Conflict: It’s Not What You Say

10 October 2023

Conflict is a natural part of life and the workplace is no exception. In fact, studies have shown that up to 85% of employees experience conflict at work at some point in their careers. Whilst some conflict can be healthy and productive, it can also be costly, both in human and business terms.

Human cost

Conflict at work can have a significant impact on employee morale, well-being and productivity. It can lead to stress, anxiety, depression and even physical health problems. Conflict can also damage relationships between colleagues and managers and make it difficult for teams to work together effectively.

Business cost

As well as the human cost, conflict at work can also have a negative impact on businesses. It can lead to lower productivity, slower problem resolution, increased costs and high resource turnover. Conflict can also damage a company’s reputation and make it difficult to attract and retain top talent.

Clumsy Communication

More often than not, conflict can be avoided just by being aware of how we communicate with others. Most people don’t usually set out to cause offence or to start an argument. It is usually the product of clumsy communication.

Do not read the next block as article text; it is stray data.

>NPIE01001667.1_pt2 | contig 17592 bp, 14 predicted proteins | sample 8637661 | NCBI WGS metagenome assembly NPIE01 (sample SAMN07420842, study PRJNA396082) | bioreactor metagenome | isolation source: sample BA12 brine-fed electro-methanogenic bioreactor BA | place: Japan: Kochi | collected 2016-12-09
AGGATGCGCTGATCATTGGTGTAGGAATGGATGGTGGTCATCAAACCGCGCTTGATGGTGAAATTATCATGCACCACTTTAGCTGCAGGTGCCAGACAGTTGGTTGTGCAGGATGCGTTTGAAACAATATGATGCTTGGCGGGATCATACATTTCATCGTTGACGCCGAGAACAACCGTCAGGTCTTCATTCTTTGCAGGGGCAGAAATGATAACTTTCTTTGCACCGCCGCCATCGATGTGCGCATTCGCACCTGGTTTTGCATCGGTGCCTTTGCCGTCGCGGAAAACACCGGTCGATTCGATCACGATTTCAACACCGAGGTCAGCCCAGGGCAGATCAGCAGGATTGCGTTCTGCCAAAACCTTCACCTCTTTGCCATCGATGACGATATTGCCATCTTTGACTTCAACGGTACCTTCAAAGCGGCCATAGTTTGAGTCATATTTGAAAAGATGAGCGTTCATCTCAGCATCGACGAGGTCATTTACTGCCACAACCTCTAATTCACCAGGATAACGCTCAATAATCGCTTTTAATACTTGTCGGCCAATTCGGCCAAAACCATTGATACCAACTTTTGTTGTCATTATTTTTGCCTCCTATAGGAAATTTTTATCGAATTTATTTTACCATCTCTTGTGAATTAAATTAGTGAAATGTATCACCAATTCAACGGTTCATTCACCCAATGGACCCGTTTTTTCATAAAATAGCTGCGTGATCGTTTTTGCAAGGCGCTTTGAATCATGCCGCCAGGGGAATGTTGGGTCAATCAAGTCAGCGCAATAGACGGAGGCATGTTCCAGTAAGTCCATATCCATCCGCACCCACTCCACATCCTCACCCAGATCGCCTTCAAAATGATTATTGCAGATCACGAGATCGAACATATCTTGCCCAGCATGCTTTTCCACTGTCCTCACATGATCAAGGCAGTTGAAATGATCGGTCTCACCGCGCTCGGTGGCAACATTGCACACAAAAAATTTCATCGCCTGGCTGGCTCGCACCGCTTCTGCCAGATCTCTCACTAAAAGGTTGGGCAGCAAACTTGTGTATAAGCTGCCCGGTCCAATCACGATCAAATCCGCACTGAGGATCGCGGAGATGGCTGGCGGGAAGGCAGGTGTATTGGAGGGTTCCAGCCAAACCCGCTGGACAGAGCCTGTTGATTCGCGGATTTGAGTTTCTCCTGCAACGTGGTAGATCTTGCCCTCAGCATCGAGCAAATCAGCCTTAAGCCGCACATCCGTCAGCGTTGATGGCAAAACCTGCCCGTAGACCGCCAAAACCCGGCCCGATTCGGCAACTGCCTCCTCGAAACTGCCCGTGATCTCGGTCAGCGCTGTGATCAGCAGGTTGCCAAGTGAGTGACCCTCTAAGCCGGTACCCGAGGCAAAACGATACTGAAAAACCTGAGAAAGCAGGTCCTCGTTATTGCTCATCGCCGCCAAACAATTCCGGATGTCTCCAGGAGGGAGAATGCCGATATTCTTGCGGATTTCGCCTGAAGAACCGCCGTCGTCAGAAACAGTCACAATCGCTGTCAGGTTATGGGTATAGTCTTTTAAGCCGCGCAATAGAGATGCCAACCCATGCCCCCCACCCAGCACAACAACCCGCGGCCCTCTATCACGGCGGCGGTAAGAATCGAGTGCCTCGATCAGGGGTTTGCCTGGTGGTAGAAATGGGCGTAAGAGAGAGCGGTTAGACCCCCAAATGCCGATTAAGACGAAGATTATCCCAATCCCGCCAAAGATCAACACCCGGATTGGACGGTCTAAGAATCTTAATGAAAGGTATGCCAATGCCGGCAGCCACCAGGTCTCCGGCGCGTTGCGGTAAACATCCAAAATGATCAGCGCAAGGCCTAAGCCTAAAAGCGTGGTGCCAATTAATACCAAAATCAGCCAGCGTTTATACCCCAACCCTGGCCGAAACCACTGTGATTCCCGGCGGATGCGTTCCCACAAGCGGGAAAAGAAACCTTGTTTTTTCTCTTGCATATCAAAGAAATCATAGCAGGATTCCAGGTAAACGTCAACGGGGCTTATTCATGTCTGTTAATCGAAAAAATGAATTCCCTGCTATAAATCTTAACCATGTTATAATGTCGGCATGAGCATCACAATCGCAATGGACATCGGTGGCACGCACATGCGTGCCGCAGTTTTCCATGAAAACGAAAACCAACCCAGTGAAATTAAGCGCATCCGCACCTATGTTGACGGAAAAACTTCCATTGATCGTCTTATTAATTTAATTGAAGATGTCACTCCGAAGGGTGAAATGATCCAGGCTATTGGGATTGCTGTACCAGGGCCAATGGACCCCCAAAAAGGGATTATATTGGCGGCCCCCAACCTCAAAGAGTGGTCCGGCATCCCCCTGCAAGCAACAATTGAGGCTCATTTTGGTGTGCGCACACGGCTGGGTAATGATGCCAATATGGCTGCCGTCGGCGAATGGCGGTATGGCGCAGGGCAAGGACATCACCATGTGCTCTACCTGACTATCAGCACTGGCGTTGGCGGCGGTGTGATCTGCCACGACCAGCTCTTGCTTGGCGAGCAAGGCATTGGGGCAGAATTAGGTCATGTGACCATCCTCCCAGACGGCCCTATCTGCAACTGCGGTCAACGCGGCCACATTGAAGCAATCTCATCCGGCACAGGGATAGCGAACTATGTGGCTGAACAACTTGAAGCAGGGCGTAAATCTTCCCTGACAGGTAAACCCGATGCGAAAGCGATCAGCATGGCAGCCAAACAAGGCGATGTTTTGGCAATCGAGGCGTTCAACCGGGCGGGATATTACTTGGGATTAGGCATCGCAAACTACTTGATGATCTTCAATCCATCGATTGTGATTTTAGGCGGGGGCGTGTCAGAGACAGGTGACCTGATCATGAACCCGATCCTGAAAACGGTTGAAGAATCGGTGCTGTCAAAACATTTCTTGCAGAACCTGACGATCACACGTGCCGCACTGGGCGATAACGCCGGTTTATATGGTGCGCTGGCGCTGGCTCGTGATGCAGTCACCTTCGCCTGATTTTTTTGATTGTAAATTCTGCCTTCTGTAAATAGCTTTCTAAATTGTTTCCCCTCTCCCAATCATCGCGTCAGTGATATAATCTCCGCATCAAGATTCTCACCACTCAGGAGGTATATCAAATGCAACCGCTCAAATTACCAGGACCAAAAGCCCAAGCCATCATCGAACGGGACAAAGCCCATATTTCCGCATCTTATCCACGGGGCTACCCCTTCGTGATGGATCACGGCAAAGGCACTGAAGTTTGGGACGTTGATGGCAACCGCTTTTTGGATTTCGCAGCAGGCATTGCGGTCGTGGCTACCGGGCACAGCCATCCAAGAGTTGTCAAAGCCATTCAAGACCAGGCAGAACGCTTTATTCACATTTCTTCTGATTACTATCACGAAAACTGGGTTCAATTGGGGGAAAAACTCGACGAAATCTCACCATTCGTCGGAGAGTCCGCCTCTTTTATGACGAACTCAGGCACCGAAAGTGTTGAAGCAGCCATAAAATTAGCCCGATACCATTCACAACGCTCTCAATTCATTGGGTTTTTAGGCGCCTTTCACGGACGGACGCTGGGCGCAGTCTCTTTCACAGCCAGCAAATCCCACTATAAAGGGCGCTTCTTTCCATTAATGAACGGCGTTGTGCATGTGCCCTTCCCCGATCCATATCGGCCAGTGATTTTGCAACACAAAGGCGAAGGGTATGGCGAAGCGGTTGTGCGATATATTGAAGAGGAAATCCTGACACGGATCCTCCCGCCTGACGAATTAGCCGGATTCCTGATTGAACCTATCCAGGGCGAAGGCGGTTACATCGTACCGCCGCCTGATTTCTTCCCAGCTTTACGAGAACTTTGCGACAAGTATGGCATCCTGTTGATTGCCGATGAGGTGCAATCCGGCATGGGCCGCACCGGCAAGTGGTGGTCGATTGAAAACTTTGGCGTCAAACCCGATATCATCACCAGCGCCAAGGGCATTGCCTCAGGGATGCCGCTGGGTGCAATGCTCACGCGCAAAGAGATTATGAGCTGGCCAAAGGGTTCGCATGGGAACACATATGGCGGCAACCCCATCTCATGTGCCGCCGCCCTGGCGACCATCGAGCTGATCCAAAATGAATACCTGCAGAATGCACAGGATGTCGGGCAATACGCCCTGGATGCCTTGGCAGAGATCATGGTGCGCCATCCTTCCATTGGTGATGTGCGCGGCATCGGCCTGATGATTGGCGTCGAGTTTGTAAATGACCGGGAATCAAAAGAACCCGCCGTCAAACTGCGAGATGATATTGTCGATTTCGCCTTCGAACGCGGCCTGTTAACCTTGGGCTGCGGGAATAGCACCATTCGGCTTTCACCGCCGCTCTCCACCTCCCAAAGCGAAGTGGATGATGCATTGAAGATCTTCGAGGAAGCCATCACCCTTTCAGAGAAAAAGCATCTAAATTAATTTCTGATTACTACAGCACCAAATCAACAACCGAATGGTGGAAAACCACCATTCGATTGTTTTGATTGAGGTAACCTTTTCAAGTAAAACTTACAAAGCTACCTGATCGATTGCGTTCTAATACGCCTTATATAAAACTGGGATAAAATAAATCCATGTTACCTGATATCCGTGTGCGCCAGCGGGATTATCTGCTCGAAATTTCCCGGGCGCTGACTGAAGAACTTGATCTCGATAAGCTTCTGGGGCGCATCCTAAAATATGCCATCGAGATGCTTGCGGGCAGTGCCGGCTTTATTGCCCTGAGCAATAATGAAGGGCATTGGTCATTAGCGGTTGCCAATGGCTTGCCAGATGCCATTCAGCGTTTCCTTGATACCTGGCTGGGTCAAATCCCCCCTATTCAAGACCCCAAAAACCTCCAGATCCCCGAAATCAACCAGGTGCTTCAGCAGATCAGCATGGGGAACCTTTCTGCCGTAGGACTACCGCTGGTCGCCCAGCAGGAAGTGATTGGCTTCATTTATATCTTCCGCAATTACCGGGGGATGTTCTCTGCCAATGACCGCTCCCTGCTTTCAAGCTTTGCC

Intent: A manager wants to give their employee feedback on a project. They intend to be constructive, but they end up coming across as harsh and critical.

Impact: The employee feels attacked and humiliated. They become defensive and withdraw from the manager. Their productivity and morale suffer.

Self Awareness & Listening with Empathy

Self-awareness and listening with empathy are key skills that can help us to manage situations more effectively. Self-awareness is the ability to understand our own emotions, thoughts and behaviours. Listening with empathy is about hearing what the other person is saying, being curious to understand and share the feelings of others.

When we are self-aware, we are better able to identify our own triggers and hot buttons. This can help us to avoid saying or doing things that we will later regret. Listening with empathy can help us to see things from the other person’s perspective and to understand why they may be feeling the way they are.

What You Can Do

Tips for managing conflict at work

  1. Be self-aware. Identify your own triggers and hot buttons.
  2. Be empathetic. Try to see things from the other person’s perspective.
  3. Communicate effectively. Use active listening and assertive communication skills.

Seek help if it’s needed, either through your HR department, your colleagues or a professional coach. If you are struggling to manage conflict on your own, there will be people that can help you.

By following these tips, you can reduce the negative impact of conflict at work and create a more positive and productive work environment.